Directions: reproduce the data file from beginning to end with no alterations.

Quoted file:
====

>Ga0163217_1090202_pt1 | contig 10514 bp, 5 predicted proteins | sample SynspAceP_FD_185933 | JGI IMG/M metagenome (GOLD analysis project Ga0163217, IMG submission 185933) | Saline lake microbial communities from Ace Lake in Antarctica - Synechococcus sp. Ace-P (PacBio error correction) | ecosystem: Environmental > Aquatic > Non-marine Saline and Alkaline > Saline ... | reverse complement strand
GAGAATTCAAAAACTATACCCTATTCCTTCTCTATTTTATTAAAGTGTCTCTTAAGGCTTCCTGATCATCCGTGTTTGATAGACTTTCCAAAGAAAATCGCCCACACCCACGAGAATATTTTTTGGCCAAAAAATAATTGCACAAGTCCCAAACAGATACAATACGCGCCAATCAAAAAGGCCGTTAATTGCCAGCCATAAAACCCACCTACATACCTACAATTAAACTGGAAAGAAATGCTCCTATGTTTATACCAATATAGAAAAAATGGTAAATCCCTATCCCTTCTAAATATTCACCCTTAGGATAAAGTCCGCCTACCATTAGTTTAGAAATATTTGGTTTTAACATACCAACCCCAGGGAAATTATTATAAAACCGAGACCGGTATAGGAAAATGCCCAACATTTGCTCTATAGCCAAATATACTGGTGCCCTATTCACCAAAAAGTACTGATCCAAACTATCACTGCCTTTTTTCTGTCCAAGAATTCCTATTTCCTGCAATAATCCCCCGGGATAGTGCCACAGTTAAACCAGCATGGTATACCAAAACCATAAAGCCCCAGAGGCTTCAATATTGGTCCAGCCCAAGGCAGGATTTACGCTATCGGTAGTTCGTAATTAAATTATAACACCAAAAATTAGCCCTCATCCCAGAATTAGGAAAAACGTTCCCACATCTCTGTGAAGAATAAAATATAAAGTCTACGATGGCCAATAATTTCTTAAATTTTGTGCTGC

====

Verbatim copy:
>Ga0163217_1090202_pt1 | contig 10514 bp, 5 predicted proteins | sample SynspAceP_FD_185933 | JGI IMG/M metagenome (GOLD analysis project Ga0163217, IMG submission 185933) | Saline lake microbial communities from Ace Lake in Antarctica - Synechococcus sp. Ace-P (PacBio error correction) | ecosystem: Environmental > Aquatic > Non-marine Saline and Alkaline > Saline ... | reverse complement strand
GAGAATTCAAAAACTATACCCTATTCCTTCTCTATTTTATTAAAGTGTCTCTTAAGGCTTCCTGATCATCCGTGTTTGATAGACTTTCCAAAGAAAATCGCCCACACCCACGAGAATATTTTTTGGCCAAAAAATAATTGCACAAGTCCCAAACAGATACAATACGCGCCAATCAAAAAGGCCGTTAATTGCCAGCCATAAAACCCACCTACATACCTACAATTAAACTGGAAAGAAATGCTCCTATGTTTATACCAATATAGAAAAAATGGTAAATCCCTATCCCTTCTAAATATTCACCCTTAGGATAAAGTCCGCCTACCATTAGTTTAGAAATATTTGGTTTTAACATACCAACCCCAGGGAAATTATTATAAAACCGAGACCGGTATAGGAAAATGCCCAACATTTGCTCTATAGCCAAATATACTGGTGCCCTATTCACCAAAAAGTACTGATCCAAACTATCACTGCCTTTTTTCTGTCCAAGAATTCCTATTTCCTGCAATAATCCCCCGGGATAGTGCCACAGTTAAACCAGCATGGTATACCAAAACCATAAAGCCCCAGAGGCTTCAATATTGGTCCAGCCCAAGGCAGGATTTACGCTATCGGTAGTTCGTAATTAAATTATAACACCAAAAATTAGCCCTCATCCCAGAATTAGGAAAAACGTTCCCACATCTCTGTGAAGAATAAAATATAAAGTCTACGATGGCCAATAATTTCTTAAATTTTGTGCTGC